Nygfan84 From United States of America, joined Jul 2001, 172 posts, RR: 0 Posted (12 years 1 week 1 day 23 hours ago) and read 1620 times:
There has been rumors lately that Usairways will use an A330 to fly from Philly to Hononlulu 2 or 3 times a week I believe. I think this is a great idea and I am confident those flights will be jam packed every time. I believe a lot of people from not just Philly but the surrounding areas would like to get to Hawaii non-stop from the East.
Ouboy79 From United States of America, joined Nov 2001, 4563 posts, RR: 21
Reply 3, posted (12 years 1 week 1 day 23 hours ago) and read 1586 times:
I don't see US having any 330s free to do a trip to HNL. Of course this all depends on who they ally with. If it is UAL...they don't need to fly to HNL. They are also going to need the 330s to take over for the 767-200s that will be getting retired.
ScottysAir From , joined Dec 1969, posts, RR:
Reply 4, posted (12 years 1 week 1 day 21 hours ago) and read 1501 times:
Do you even will goes to try chance fly new routes nonstop from PHL,PIT, CLT-HNL flight as for Airbus A330/A340. Just please think about this one for US Airways. This is really need stepped up more passengers on the new routes nonstop by long-hauls flight. Do you even know this is way to do either take fly to HNL or OGG. Well, see ya!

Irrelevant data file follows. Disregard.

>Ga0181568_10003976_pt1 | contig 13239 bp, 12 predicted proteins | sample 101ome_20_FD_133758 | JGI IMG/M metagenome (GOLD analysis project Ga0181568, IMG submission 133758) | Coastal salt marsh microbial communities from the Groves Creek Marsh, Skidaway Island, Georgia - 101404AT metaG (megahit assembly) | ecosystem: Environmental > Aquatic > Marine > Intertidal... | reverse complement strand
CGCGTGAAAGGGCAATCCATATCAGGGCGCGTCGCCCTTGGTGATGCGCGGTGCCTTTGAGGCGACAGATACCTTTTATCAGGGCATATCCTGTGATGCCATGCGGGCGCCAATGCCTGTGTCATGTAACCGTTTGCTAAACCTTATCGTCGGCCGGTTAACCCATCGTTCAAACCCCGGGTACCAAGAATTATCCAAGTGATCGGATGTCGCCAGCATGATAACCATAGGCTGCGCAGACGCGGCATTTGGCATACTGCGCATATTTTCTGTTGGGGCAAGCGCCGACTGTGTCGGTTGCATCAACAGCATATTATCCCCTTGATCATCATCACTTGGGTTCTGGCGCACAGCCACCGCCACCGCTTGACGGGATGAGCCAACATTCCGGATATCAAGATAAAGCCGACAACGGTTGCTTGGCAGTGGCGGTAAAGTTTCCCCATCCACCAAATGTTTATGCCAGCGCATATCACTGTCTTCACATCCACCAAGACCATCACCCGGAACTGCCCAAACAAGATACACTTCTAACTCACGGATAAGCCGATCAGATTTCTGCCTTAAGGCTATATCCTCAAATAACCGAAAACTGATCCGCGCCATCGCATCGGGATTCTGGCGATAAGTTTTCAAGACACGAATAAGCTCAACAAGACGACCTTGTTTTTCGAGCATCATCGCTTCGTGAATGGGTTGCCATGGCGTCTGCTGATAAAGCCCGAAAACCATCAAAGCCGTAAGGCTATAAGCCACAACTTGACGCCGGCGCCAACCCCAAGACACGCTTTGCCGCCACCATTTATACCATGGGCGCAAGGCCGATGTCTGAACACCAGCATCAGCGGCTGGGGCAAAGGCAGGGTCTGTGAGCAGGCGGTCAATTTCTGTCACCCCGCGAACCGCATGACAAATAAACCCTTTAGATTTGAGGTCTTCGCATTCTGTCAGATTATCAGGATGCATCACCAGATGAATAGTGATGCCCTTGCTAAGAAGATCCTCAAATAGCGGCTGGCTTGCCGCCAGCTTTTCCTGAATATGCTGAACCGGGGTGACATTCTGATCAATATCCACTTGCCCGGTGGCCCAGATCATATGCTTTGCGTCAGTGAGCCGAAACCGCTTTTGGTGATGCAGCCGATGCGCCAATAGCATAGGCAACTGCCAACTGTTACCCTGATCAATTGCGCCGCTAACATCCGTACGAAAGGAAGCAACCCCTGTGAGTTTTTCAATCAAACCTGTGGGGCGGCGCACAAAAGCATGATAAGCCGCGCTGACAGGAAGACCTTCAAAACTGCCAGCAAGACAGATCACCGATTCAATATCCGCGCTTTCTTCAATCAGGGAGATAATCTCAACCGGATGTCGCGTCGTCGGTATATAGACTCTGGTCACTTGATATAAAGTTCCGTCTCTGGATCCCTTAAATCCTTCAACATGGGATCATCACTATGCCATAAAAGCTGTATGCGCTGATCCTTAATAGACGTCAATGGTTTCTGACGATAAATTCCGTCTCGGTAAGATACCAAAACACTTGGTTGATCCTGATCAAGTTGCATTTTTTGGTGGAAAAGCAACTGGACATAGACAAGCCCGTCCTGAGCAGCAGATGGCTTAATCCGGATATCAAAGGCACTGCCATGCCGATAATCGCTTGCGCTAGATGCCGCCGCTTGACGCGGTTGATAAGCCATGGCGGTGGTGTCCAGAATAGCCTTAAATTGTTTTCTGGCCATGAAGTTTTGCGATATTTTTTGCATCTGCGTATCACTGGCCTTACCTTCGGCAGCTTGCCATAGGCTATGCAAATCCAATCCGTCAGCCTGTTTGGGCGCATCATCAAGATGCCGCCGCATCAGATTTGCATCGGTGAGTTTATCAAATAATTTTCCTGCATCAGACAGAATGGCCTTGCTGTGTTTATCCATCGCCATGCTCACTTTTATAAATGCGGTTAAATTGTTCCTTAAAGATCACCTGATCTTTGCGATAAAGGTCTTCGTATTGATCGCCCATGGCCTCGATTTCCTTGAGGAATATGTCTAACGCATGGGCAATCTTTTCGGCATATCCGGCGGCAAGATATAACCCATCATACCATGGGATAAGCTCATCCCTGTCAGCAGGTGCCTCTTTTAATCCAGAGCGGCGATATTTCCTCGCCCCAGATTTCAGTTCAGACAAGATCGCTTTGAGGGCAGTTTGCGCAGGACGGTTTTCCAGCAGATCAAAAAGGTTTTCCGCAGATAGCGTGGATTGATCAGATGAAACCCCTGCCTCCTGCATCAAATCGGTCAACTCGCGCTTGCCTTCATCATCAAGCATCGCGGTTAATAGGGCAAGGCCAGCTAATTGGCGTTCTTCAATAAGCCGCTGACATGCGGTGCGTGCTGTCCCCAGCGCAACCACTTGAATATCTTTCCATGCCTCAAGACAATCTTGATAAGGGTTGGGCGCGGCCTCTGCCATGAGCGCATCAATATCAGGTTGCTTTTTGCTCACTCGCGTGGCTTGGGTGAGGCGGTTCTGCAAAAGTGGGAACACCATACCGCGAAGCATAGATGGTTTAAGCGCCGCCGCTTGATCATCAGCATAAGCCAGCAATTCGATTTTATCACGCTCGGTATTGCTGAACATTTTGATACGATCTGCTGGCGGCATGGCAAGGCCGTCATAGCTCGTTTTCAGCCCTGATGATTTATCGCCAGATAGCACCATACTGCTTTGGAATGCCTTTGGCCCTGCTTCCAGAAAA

Gregg From United States of America, joined Jun 2000, 327 posts, RR: 0
Reply 6, posted (12 years 1 week 1 day 21 hours ago) and read 1480 times:
the westbound flight from philly to hnl might be too long for the A330 to do reliably in winter. Wouldn't they put a longer range 767 on the route, and use the A330 (that are 3 class, vs 2 class on the 767) for the europe routes.
Dutchjet From Netherlands, joined Oct 2000, 7864 posts, RR: 57
Reply 7, posted (12 years 1 week 1 day 21 hours ago) and read 1469 times:
There is a rumor about US flying to HNL going around, but I heard that the route would be flown with 762s a few times a week......you may have noticed that US has added may resort destinations in the caribbean lately, flying to some of the islands with weekend only services. We may see the same to HNL - from what I can figure out, much has to do with making its frequent flyer programme more attractive in an effort to keep its business travellers happy. The potential of free trips to Hawaii and Aruba and other such places is an effort to keep businessmen and women on US Airways planes.
John From United States of America, joined Sep 1999, 1374 posts, RR: 5
Reply 8, posted (12 years 1 week 1 day 18 hours ago) and read 1390 times: